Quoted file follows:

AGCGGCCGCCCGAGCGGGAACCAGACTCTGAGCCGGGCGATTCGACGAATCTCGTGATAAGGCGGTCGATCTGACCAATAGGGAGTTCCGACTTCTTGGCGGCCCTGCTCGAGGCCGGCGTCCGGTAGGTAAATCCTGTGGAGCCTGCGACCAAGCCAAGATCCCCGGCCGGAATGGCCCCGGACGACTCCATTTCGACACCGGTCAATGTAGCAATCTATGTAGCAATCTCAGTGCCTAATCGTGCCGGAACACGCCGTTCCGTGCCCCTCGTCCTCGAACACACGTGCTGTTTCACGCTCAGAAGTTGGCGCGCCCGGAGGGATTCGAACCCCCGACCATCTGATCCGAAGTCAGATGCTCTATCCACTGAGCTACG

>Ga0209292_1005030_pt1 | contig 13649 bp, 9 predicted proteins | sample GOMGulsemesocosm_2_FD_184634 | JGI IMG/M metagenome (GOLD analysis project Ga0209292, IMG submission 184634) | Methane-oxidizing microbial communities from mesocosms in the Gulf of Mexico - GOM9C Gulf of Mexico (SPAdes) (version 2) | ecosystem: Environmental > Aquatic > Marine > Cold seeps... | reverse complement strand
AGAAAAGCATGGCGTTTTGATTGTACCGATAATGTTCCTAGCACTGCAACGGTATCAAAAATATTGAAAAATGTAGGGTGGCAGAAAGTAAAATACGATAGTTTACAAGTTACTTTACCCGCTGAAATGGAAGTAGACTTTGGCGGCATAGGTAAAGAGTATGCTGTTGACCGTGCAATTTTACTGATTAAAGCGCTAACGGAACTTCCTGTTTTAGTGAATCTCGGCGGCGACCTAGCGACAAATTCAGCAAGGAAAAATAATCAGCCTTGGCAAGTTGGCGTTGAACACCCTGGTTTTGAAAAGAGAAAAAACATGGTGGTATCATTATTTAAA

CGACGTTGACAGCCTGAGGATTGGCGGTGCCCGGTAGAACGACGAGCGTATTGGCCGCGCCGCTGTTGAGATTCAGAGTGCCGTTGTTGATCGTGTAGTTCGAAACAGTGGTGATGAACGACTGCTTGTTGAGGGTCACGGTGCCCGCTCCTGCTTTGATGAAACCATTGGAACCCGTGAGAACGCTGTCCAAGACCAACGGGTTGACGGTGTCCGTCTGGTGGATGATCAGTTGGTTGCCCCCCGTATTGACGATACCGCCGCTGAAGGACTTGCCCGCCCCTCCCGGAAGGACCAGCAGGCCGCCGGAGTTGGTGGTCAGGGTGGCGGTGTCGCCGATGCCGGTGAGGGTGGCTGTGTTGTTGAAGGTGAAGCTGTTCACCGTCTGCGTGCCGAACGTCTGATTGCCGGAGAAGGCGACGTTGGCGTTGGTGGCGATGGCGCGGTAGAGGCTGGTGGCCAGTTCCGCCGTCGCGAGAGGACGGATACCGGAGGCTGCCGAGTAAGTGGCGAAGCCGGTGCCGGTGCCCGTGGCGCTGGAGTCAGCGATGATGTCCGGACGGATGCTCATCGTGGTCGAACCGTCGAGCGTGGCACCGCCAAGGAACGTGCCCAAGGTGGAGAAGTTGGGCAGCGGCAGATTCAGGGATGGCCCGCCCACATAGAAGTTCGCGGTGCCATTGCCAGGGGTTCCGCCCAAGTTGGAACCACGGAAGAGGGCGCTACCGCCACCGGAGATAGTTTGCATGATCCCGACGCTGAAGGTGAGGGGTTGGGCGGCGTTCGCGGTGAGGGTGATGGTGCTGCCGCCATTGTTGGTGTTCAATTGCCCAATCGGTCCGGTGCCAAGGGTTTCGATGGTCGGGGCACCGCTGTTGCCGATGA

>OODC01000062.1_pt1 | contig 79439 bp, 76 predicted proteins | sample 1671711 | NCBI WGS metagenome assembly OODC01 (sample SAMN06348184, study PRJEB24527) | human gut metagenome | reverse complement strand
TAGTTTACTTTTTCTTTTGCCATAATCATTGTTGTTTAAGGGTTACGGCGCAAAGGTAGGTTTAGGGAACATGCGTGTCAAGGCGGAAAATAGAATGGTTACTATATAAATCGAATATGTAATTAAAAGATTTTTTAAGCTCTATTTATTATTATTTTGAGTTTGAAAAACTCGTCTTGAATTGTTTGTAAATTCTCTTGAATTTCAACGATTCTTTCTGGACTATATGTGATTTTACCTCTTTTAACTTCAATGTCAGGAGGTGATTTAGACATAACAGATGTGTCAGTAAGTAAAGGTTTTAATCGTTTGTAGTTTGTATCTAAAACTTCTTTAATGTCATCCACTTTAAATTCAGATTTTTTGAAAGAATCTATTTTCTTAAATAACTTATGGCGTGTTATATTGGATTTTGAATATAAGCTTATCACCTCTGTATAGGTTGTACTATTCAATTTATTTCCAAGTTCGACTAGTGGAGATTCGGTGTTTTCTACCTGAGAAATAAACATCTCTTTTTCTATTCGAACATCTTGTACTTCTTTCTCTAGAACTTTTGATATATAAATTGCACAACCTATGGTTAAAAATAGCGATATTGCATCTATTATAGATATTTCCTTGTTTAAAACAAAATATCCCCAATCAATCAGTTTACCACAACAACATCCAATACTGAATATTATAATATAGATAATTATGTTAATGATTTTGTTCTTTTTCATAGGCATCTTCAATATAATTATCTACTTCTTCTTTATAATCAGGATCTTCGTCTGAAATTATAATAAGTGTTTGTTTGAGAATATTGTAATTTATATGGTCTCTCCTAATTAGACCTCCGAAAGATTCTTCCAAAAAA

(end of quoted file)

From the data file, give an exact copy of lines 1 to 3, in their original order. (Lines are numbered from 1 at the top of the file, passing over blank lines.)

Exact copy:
AGCGGCCGCCCGAGCGGGAACCAGACTCTGAGCCGGGCGATTCGACGAATCTCGTGATAAGGCGGTCGATCTGACCAATAGGGAGTTCCGACTTCTTGGCGGCCCTGCTCGAGGCCGGCGTCCGGTAGGTAAATCCTGTGGAGCCTGCGACCAAGCCAAGATCCCCGGCCGGAATGGCCCCGGACGACTCCATTTCGACACCGGTCAATGTAGCAATCTATGTAGCAATCTCAGTGCCTAATCGTGCCGGAACACGCCGTTCCGTGCCCCTCGTCCTCGAACACACGTGCTGTTTCACGCTCAGAAGTTGGCGCGCCCGGAGGGATTCGAACCCCCGACCATCTGATCCGAAGTCAGATGCTCTATCCACTGAGCTACG

>Ga0209292_1005030_pt1 | contig 13649 bp, 9 predicted proteins | sample GOMGulsemesocosm_2_FD_184634 | JGI IMG/M metagenome (GOLD analysis project Ga0209292, IMG submission 184634) | Methane-oxidizing microbial communities from mesocosms in the Gulf of Mexico - GOM9C Gulf of Mexico (SPAdes) (version 2) | ecosystem: Environmental > Aquatic > Marine > Cold seeps... | reverse complement strand
AGAAAAGCATGGCGTTTTGATTGTACCGATAATGTTCCTAGCACTGCAACGGTATCAAAAATATTGAAAAATGTAGGGTGGCAGAAAGTAAAATACGATAGTTTACAAGTTACTTTACCCGCTGAAATGGAAGTAGACTTTGGCGGCATAGGTAAAGAGTATGCTGTTGACCGTGCAATTTTACTGATTAAAGCGCTAACGGAACTTCCTGTTTTAGTGAATCTCGGCGGCGACCTAGCGACAAATTCAGCAAGGAAAAATAATCAGCCTTGGCAAGTTGGCGTTGAACACCCTGGTTTTGAAAAGAGAAAAAACATGGTGGTATCATTATTTAAA